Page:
Blockchain is the lover artists have been waiting for, but didn’t know.
2 of 2 in the Cryptocurrency Blockchain & Art series
written by Maurice Cardinal
Blockchain supports cryptocurrencies like Bitcoin, Ethereum, and many others, and offers artists a solution for the longstanding argument that the internet is an unsafe space, for copyright reasons mainly, to put original works of art online. It’s an argument many artists still make because for the most part they don’t understand how the internet works.
Artists like to create art, but hate the selling factor so they take lesson after lesson about esoteric elements like light, composition, color, contrast, texture, this-that-and-the-other-thing; and still their art sits on the floor of their basement or a closet. Technically they are excellent executioners, but no one knows of them in the real world … where it counts.
Thanks to galleries and auctions, and today also to innovations like cryptocurrency, blockchain, Bitcoin, and Ethereum, art dabblers and working artists have equal access to art buyers and collectors
Blockchain removes all the excuses artists use to avoid rejection.
Artists are now standing bare for all of us to see. We still don’t know what you’re thinking, but we do know how you’re thinking.
Blockchain decentralizes the internet so no one person has power over you. It’s a pretty big deal when you consider that the traditional art world in some cases and respects, keeps artists subservient. The relationship is usually healthy, but inherently it is designed to control the emotional disposition of the artist as well as the buyer. It’s not rocket science. It’s compliance based on elitism, similar to how the wine market operates, but at a much higher intellectual and economic level.
Blockchain uses strong cryptography and decentralized distribution to change how we sell everything, including and especially art of all types like paintings, photos, sculptures, music, and more.
Decentralization is the overlooked magic elixir. Decentralized distribution creates an inherent safety net. With blockchain, artists are no longer as dependent on others to promote their work.
All you need is your art, an Instagram or Twitter account, a blog, and an e-wallet, and you can connect with prospects and sell your work for whatever price the market will bear. The rule of thumb is to price it accurately so it reflects your time and talent. If you choose, artists and galleries can now charge realistically higher prices with less fear of losing buyers because blockchain allows a buyer with meager funds to purchase only a “share” of the art as an investment, even if the value of the piece is in the tens of thousands or more.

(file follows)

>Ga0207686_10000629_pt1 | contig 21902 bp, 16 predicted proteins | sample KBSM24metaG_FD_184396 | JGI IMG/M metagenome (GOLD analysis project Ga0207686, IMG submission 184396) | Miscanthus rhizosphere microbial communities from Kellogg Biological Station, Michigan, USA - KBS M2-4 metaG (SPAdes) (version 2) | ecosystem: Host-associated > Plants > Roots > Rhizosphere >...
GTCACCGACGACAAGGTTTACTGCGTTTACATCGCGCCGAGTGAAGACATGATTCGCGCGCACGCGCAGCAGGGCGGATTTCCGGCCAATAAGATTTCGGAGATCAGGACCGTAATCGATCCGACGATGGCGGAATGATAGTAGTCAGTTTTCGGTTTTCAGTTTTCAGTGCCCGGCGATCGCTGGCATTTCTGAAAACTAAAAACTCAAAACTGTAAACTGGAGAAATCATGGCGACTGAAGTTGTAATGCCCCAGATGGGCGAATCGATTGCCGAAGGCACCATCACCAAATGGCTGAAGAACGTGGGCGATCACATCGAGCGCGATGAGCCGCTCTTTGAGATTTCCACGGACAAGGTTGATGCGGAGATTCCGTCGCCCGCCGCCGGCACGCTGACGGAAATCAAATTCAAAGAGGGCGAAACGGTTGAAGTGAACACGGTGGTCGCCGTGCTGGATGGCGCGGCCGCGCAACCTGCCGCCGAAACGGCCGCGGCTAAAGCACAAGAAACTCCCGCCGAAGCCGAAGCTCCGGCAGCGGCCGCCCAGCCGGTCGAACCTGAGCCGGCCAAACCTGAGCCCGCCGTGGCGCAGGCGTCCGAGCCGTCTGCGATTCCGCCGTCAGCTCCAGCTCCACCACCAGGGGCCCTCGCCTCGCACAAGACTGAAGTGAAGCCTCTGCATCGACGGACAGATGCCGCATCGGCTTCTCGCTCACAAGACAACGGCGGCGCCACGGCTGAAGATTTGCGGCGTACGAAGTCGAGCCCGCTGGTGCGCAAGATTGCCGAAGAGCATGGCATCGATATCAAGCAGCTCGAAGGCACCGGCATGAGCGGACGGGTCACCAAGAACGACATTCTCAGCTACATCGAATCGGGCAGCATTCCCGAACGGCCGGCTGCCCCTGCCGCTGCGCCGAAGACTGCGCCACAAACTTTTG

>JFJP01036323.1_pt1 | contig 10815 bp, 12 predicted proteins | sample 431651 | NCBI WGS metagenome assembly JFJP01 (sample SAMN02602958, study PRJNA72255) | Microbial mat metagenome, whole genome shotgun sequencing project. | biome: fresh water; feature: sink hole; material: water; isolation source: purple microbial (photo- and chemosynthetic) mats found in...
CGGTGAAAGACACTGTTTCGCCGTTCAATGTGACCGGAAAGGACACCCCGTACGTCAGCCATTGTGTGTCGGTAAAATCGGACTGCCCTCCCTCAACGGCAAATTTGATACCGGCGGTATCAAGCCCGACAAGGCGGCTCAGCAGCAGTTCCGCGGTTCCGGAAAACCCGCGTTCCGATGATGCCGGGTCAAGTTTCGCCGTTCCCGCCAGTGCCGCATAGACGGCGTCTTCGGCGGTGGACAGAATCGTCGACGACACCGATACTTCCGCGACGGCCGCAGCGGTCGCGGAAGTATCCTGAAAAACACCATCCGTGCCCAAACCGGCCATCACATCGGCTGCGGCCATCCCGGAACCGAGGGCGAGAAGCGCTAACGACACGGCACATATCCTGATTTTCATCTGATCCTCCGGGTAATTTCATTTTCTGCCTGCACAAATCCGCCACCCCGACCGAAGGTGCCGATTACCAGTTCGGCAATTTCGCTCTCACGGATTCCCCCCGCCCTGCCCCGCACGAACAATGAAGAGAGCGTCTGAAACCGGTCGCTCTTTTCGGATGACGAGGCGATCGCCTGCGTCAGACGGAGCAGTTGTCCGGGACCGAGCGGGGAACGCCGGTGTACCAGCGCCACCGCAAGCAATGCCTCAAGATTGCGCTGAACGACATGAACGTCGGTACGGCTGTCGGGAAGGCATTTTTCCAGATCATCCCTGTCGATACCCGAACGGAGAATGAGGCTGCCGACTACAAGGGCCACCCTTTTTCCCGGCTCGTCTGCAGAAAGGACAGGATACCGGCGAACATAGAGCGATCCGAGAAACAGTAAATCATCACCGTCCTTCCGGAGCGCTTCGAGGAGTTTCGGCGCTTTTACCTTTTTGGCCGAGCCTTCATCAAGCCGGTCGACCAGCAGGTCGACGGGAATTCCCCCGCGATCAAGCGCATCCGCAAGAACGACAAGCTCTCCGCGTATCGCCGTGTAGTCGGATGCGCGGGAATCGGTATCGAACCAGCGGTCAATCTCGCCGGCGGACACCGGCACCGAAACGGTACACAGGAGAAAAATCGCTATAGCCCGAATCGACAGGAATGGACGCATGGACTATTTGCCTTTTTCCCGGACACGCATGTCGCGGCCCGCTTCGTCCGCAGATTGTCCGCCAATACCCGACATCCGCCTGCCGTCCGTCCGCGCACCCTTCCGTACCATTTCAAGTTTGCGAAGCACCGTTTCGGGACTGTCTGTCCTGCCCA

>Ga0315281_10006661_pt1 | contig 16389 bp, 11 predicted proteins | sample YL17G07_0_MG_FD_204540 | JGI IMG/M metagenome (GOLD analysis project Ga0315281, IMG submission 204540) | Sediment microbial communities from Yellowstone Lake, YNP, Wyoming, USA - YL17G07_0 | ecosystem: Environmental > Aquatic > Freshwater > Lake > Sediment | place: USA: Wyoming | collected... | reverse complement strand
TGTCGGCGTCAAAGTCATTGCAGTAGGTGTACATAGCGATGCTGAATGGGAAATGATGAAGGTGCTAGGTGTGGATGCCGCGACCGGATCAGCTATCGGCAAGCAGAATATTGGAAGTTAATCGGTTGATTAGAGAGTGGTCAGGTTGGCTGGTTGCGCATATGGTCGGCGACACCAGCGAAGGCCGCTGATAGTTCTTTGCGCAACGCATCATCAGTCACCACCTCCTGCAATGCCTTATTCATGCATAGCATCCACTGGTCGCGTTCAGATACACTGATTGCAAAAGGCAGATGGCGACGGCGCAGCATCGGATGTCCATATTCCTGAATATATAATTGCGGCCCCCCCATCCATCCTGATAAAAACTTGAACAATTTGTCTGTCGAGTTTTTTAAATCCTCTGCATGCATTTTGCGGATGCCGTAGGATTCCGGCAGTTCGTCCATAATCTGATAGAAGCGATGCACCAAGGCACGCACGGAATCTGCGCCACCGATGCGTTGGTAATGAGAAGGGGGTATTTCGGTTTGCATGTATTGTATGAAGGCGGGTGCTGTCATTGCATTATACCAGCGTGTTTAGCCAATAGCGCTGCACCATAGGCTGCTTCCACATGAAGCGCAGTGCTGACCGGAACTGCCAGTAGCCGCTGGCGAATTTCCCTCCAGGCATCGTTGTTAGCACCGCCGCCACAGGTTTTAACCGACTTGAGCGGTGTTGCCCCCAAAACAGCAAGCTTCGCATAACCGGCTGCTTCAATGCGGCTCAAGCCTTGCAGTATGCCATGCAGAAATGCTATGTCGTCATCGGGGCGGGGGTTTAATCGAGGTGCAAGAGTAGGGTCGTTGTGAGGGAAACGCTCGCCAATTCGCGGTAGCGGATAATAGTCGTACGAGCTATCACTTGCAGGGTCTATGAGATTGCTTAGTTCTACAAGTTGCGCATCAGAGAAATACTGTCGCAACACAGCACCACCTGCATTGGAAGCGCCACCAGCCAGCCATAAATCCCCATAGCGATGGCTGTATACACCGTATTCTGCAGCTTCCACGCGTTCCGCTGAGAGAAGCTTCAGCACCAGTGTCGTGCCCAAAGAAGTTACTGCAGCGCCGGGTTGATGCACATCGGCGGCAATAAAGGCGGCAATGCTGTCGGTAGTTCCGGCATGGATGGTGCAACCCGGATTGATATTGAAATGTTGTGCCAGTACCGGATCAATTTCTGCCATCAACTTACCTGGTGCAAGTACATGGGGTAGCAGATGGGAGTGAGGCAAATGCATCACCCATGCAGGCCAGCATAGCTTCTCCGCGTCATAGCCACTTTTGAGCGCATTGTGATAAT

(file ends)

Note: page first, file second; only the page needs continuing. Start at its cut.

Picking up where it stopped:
Art can now reflect the true value of the artist. Today, more than one buyer can own the same piece just like owning stocks of IBM. Not only can they buy a part, or all of a work, buyers can display and show their friends too, even when they only own a share of the art. If buyers think an emerging artist is hot and has potential to get hotter they can now be part of the discovery excitement, and not only support the artist today, they can also reap value from their investment as the artist’s organic value increases over time.
Most artists don’t understand that galleries judiciously keep the number of artists they represent low in order to elevate the value of their roster. It’s based on artificial exclusivity and scarcity, as in “there are no other artists like this artist”. The perception of value is based on what a smart gallery owner can elicit from a buyer during a sales cycle.
Have you ever wondered why many galleries don’t list the price of a work?
It’s because when a prospect shows interest, a smart gallery client-relations host will have already subtly gauged the temperature of a potential buyer as they walked in the door.
Hosts discreetly observe how the buyer is dressed, their demeanor, how intelligent they seem, and most of all, their level of interest.
Just like poker players, buyers have “tells.” Gallery hosts are experts at reading body language in exactly the same way a high-level sales agent operates. The value isn’t solely based on the organic value of the art. It’s also based on what the buyer will pay, which sometimes elevates art into an elite market quite rapidly, especially in the digital marketing and blockchain era.
Blockchain makes it feasible for an artist to sell a work for pennies if they choose, which isn’t something a gallery can do because they make their fee based on a commission. The higher the price of the work, the more profit a gallery will make. Blockchain however allows galleries and artists to put a transparent organic value on the art that works for both the buyer and seller.
Part of the reason blockchain works is because there are very minimal transaction or agent fees, sometimes just pennies, i.e., you don’t have to pay for brick and mortar gallery space, plus, if your art is digital you won’t even have shipping fees. You get to keep almost every penny, which makes art affordable and easier for buyers to snap up when they see something they really like. All of a sudden the piece a buyer spontaneously falls in love with is attainable.
Digital marketing is a powerful emotional sales supplement to everything artists and galleries are already doing. It represents a paradigm shift in the value and distribution of art.
Blockchain is transparent, and everything you do is tracked, so over-inflating the price of your work isn’t recommended. You need to be realistic because everyone can trace your steps, which is a good thing and in part how the ownership of your art is protected online. Digital and digitized art now has intrinsic value that can be easily protected and monitored.
Exclusivity is the key to commanding a higher price so the goal is to position the value of your art as an original piece or a limited “scarce” edition.
Blockchain is a win/win/win for artist, gallery and buyer.